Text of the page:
Willie Nelson Criticizes Horse Slaughter Bill

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Willie Nelson submitted an opinion piece to The Tennessean criticizing Rep. Frank Niceley for a bill that would encourage horse slaughtering operations.

Both men say they love horses and are concerned about cases of horses starving. The Humane Society rescued 84 starving horses and mules from a Cannon County farm on Thanksgiving Day last year.

Niceley, R-Strawberry Plains, had previously criticized the singer of "Beer for My Horses" for his promotion of a bill in Congress that would both outlaw horse slaughter in the U.S. and prohibit horses from being taken to other countries to be killed.

Niceley's bill, which narrowly passed the House Budget Subcommittee 7-6 on Wednesday, also criticizes the practice of sending horses out of the country to be killed, but differs on what to do with the country's unwanted horses.

The bill states that "issues related to the humane handling and slaughter of surplus domestic horses are best addressed by proper state regulations and inspection and not by banning the humane slaughter of surplus domestic horses at the federal level."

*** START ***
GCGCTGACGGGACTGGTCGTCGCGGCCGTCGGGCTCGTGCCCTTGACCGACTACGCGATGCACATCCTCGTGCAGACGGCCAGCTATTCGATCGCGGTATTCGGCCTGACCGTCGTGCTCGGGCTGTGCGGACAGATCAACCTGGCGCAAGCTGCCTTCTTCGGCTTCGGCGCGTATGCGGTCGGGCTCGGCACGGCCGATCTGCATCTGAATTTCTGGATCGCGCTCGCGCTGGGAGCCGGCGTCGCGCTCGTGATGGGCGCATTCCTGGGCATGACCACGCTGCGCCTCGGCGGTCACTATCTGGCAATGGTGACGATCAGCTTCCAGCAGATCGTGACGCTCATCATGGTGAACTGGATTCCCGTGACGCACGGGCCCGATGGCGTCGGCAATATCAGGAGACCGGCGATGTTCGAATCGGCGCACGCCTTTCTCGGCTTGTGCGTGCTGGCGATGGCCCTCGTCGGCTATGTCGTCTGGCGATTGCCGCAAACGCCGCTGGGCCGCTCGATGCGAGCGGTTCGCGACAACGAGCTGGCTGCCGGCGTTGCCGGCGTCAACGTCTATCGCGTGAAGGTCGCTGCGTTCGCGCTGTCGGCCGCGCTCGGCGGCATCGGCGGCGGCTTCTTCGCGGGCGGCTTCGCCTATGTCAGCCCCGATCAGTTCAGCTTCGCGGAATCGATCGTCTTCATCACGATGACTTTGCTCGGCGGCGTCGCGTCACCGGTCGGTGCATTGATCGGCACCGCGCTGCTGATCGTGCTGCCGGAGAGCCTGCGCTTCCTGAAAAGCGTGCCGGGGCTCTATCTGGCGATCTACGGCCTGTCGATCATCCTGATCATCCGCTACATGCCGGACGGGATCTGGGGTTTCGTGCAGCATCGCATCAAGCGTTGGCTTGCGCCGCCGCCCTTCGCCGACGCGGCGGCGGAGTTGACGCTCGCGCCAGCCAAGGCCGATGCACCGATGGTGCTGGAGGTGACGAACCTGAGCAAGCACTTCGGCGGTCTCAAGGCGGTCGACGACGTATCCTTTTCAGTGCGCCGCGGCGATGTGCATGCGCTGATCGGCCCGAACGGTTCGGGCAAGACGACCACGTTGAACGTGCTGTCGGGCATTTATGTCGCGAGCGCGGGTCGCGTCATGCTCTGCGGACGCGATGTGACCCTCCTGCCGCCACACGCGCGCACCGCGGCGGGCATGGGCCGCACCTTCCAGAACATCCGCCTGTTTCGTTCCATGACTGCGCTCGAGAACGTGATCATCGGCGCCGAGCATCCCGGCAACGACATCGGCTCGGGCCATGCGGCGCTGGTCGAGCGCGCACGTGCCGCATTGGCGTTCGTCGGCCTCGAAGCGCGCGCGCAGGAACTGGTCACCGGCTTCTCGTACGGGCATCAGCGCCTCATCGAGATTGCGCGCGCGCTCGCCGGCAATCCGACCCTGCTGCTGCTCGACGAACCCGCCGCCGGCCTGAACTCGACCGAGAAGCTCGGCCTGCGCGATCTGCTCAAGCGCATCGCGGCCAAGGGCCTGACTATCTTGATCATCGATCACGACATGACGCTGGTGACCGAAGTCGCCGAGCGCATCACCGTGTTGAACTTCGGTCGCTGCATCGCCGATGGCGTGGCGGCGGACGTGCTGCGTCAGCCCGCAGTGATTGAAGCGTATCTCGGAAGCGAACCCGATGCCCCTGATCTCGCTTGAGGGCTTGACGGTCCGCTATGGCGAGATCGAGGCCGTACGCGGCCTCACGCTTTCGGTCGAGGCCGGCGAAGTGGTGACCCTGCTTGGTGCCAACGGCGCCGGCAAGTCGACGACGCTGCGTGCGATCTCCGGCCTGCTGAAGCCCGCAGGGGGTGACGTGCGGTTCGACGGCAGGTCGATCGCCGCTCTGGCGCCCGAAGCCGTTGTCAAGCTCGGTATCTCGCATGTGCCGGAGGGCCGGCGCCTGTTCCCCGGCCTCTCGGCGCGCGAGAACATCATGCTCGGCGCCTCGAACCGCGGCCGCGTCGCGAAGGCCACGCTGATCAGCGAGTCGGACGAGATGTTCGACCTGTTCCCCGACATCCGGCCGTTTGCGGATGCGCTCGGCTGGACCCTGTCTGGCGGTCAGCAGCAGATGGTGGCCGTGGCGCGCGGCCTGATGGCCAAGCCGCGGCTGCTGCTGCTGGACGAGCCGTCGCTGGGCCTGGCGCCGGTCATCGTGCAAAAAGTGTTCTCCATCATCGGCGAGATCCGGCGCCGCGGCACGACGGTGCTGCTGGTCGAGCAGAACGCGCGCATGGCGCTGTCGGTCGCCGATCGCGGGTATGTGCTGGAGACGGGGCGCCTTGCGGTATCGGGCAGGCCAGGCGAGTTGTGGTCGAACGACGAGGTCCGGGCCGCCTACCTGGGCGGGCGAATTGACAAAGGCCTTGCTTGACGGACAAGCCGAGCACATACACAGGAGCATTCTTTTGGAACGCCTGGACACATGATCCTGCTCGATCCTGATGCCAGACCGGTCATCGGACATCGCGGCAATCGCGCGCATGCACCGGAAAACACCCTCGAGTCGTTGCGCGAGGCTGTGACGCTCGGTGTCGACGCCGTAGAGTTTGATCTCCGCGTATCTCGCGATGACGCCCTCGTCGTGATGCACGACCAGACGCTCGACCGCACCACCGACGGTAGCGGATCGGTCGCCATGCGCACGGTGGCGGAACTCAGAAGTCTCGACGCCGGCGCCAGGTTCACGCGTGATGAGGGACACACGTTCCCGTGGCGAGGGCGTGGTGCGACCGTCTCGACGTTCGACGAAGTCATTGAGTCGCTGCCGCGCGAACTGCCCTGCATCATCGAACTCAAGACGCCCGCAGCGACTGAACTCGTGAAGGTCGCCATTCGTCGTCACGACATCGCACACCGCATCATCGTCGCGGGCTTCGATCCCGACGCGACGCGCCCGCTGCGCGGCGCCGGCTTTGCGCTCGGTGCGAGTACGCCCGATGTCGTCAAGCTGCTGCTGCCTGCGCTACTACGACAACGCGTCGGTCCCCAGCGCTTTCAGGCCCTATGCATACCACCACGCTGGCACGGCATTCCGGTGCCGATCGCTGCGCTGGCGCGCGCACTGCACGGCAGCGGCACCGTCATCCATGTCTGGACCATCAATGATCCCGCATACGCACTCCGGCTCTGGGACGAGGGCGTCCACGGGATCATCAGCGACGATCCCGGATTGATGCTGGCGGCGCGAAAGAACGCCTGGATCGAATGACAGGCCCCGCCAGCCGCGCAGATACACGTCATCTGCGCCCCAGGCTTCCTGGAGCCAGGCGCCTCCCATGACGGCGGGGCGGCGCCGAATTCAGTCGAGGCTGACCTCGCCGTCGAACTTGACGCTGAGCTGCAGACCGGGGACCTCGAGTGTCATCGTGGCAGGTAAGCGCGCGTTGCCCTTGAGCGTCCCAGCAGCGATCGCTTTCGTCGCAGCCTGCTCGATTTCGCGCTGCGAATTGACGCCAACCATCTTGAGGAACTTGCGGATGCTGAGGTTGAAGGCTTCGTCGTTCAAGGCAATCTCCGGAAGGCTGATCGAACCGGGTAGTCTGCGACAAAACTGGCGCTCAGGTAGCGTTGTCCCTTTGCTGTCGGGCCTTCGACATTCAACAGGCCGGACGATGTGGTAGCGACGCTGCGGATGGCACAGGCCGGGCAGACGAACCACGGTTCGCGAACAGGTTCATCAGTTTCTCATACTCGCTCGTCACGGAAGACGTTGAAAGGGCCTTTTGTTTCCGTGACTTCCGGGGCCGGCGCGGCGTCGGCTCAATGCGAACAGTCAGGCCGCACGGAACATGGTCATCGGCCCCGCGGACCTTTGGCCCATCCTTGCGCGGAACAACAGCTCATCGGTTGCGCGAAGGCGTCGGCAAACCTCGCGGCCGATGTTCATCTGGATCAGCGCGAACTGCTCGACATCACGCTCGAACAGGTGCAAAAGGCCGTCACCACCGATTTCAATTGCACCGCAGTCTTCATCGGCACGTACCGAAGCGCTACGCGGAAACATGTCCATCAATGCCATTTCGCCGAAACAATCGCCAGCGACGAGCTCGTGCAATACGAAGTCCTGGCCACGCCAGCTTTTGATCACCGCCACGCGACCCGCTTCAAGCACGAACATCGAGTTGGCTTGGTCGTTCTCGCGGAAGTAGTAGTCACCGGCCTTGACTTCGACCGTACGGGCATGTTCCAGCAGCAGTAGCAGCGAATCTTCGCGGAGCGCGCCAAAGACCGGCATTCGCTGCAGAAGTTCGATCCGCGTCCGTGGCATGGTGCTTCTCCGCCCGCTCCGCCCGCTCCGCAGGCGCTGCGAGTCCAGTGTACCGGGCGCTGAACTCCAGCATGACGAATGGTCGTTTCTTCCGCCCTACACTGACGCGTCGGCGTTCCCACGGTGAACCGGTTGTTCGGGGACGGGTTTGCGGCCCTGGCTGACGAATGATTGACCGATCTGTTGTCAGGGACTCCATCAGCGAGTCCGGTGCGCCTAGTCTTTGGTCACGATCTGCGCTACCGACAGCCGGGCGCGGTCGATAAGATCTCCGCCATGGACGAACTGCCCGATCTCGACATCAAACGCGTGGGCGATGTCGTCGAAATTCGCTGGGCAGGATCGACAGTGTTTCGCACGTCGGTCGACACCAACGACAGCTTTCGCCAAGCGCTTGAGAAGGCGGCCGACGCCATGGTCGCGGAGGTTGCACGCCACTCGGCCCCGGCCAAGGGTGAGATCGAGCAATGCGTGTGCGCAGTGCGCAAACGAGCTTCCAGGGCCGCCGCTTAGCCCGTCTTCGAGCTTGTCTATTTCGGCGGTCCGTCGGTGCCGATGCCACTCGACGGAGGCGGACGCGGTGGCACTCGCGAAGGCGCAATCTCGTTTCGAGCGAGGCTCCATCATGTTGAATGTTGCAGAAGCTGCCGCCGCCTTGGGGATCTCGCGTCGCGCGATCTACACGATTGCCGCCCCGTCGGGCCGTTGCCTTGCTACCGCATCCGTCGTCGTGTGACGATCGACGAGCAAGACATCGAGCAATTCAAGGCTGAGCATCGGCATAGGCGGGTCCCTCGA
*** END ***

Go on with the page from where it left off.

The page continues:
Nelson's daughter and granddaughter expressed their opposition to the bill before the subcommittee.

"Slaughter promotes cruelty; it does not prevent it," daughter Amy Nelson said.

Raelyn Nelson, his granddaughter, told reporters outside the committee that Nelson has adopted 62 horses, "about 25 to 30 straight from slaughter."

Nelson's letter gives examples of how he believes unwanted horse should be dealt with.

"Affordable veterinary euthanasia and neutering programs have been set up; hay/feed relief programs have been created; and additional equine sanctuaries are in the works and protocol for their proper operation," he writes.

The bill he is promoting in Congress is called the Prevention of Equine Cruelty Act and while it is pending, U.S. Department of Agriculture inspectors aren't allowed to complete the necessary examinations to license new plants. So there have been no horse processors operating in the U.S. for several years.

Niceley said he likes Nelson's music but he's wrong on horses.

"People like Willie have caused more horse pain and more suffering, and they're well intentioned," he said. "Oftentimes people with good intentions cause the most problems.

Nelson writes, "He (Niceley) wants folks to believe it is more humane to allow buyers to travel around our great country purchasing healthy, wanted horses then haul them to Tennessee to be slaughtered for human consumption. Who benefits: Foreign-owned companies and high-end diners overseas."

Copyright 2010 The Associated Press.


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